AUD: Intervention talk a bit of a curve ball

  • Governor Lowe's testimony reiterated a neutral policy tone, citing no real rush to tighten. Yet, the RBA chief's admission that the central bank may be willing to intervene in certain scenarios was a curveball and could well keep the AUD$ on the back foot. Throw in a shaky global risk environment driven by geopolitics and we think AUD long positions could neutralise further.
  • Domestic calendar sees the July jobs report (Thu) and 2Q wage data (Wed). Both matter for the RBA's near-term policy reaction function, especially as the policymakers attempt to grapple with a "lowflation" economy.

NZD: RBNZ clearly don't want a strong currency

  • The RBNZ ramped up its jawboning efforts by dropping the threat of FX intervention into the mix. Like the RBA, officials noted that a strong currency comes at an external disinflationary cost - which is undesirable at a time when domestic price pressures have also slowed down.
  • Despite the RBNZ's forward policy path pointing to a 3Q19 hike, markets continue to price in a 25bp policy increase 12 months earlier. 2Q retail sales (Mon) and PPI data (Wed) likely to test this hawkish assumption.

CAD: CPI a big test of BoC tightening expectations

  • The CAD rally looks to be running out of steam in the face of more realistic BoC tightening expectations and range-bound oil prices. The narrowing of 2-year US-Canadian rates has been extreme and we think a 2H17 recovery in the US economy - coupled with softer macro data in Canada - should see a partial reversal. This points to upward pressure in USD/CAD towards 1.30.
  • CPI data (Fri) will be a big test of the market's expectation for another BoC hike in 2017. A negative core surprise will see CAD unwind further.

EUR crosses: Welcome back, the Swiss franc

There are signs the CHF is coming back in from the cold and a sense of normality is returning. As we noted in our latest CHF update, we expect EUR/CHF to rekindle its correlation with risk. A return to more normal trading conditions, arguably for the first time since 2008, makes a case for EUR/CHF to move up to more normal levels -  potentially even 1.30. Fading geopolitical risks means that the bearish CHF story could come back into the mix for markets this week.

CHF: Fading geopolitical risk easing upside pressure

  • Unless we see a further escalation of the North Korea situation, EUR/CHF should take a pause for a breath and stabilise around current levels - although we do think it is too early for a rebound towards the previous high of 1.1538.
  • Swiss PPI data (Tue) likely to have a fairly negligible impact on the franc. With EUR/USD likely to be hovering around 1.18 for now, we look for USD/CHF to remain range-bound around the 0.9600 level this week.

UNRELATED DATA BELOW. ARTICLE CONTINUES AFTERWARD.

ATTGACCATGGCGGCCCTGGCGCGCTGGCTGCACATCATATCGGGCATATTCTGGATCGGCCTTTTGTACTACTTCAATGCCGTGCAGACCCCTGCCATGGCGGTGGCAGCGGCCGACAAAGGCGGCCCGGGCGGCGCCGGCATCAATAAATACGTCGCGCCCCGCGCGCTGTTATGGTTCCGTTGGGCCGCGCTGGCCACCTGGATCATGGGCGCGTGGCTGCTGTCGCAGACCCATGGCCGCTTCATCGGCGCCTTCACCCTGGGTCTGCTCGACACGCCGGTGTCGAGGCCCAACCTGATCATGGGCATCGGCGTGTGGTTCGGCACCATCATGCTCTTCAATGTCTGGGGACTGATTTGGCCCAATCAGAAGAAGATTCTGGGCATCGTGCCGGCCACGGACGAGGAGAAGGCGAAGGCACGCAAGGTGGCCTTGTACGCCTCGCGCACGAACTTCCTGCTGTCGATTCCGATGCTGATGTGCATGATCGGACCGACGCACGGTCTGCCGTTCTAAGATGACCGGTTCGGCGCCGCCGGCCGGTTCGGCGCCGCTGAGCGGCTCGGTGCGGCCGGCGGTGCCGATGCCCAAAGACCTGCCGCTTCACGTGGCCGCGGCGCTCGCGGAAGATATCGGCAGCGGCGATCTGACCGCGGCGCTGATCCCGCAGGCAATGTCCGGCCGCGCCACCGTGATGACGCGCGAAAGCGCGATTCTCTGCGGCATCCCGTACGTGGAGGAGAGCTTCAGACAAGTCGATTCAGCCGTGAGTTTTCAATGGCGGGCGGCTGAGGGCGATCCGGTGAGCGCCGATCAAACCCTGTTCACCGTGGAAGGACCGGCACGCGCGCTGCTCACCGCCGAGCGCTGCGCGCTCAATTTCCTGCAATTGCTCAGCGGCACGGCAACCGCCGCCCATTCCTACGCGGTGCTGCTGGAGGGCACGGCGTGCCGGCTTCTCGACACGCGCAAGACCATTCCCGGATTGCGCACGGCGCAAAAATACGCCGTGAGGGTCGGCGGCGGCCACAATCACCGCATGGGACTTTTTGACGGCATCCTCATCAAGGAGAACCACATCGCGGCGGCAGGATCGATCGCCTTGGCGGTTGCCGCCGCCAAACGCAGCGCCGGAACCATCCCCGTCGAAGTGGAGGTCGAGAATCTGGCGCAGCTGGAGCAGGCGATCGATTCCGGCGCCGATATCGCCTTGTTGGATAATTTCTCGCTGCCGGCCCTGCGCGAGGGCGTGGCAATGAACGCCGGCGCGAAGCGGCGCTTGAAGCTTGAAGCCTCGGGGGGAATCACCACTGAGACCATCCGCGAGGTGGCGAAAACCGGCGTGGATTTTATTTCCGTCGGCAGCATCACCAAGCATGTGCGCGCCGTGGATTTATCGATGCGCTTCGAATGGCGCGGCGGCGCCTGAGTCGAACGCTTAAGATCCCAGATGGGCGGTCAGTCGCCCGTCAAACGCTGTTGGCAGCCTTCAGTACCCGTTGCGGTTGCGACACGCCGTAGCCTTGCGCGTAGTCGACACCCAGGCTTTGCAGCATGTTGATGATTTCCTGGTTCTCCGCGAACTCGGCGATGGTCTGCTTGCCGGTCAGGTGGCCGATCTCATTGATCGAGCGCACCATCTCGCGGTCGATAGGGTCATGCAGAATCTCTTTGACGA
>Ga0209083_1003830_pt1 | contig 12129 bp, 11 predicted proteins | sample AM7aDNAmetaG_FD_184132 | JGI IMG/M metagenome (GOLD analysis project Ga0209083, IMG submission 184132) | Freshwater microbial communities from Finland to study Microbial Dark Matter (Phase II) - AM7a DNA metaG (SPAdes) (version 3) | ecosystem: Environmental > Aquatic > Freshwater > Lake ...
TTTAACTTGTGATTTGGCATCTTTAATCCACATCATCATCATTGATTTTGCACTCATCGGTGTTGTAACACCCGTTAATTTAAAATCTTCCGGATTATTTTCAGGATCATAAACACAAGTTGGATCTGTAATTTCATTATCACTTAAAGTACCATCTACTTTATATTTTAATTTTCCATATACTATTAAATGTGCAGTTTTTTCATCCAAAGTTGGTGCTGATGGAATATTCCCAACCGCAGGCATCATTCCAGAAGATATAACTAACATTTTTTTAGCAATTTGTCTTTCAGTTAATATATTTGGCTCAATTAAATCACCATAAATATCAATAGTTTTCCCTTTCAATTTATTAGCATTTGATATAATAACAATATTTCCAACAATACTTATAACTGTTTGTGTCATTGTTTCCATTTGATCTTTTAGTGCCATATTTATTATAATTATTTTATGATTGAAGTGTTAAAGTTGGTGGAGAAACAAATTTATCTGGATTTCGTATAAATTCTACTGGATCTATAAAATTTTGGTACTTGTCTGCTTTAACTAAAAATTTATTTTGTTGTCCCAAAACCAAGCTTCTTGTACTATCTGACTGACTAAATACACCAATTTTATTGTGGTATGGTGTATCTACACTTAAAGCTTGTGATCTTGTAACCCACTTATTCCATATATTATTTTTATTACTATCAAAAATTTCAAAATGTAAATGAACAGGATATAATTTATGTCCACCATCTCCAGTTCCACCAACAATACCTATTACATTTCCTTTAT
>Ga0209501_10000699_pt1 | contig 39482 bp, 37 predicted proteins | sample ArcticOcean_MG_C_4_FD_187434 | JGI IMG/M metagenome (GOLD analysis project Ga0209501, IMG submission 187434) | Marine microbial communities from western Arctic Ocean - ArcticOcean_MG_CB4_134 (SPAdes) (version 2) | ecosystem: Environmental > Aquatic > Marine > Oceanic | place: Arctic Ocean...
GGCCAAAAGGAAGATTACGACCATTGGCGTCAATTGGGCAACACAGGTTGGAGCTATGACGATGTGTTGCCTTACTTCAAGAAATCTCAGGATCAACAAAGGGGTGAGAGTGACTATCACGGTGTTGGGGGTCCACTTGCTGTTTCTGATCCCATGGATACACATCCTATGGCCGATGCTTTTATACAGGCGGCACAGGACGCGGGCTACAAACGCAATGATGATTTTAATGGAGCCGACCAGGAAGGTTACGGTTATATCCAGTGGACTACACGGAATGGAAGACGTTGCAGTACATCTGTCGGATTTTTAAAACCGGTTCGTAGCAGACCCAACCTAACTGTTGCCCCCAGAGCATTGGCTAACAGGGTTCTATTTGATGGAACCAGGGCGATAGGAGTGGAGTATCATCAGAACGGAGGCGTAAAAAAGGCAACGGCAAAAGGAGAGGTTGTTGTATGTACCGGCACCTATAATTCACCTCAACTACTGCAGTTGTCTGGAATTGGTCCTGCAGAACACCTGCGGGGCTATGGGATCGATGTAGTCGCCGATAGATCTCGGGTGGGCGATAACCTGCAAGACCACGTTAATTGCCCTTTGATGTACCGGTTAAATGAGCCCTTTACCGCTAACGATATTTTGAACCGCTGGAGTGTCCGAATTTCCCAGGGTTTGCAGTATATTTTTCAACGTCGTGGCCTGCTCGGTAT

SEK: Solid Swedish CPI to provide a one-off boost

  • The key focus is on the July inflation report (Tue), with the CPI-ATE likely to breach the 2% YoY level. Given the recent focus on global monetary policy normalisation, solid CPI should be SEK supportive and bring EUR/SEK to 9.55. Also, watch out for Prospera Inflation expectation survey (Wed), which could fuel any Swedish inflationary sentiment.
  • However, we don’t actually expect the latest CPI data to prompt a reaction from the Riksbank; the central bank has a history of erring on the cautious side due to concerns about strong SEK. Thus, any boost to SEK from a strong CPI release may prove to be one-off.

NOK: Oil price and SEK spillover risks

  • A typical summer week in the Norwegian calendar, with the July trade release (Tue) the only relevant data point to note. EUR/NOK should be primarily driven by the oil price this week and our commodity team's view that oil prices may have reached a near-term top suggests limited downside in the pair.
  • Should Swedish CPI surprise on the upside, it may put some upside pressure on EUR/NOK - with investors opting for relative value short NOK/SEK positions.

G10 FX positioning: Safe-haven longs increase

  • Geopolitical risks last week saw an increase in JPY and CHF net longs, with both registering a "bullish" weekly signal on our positioning dashboard.
  • Net long CAD positions also picked up last week on rising oil and BoC tightening sentiment. However, we now see positioning as a major risk to CAD - especially ahead of this week's Canadian CPI data.
  • More broadly, we think above-normal long dollar bloc FX positions look vulnerable to rising headwinds - not least further central bank "jawboning". This suggests AUD and NZD downside could continue throughout August.
Source: CFTC, Bloomberg, ING as of 01 Aug 2017 (data reported with a lag). *Aggregate USD positioning against G10
Source: CFTC, Bloomberg, ING as of 01 Aug 2017 (data reported with a lag). *Aggregate USD positioning against G10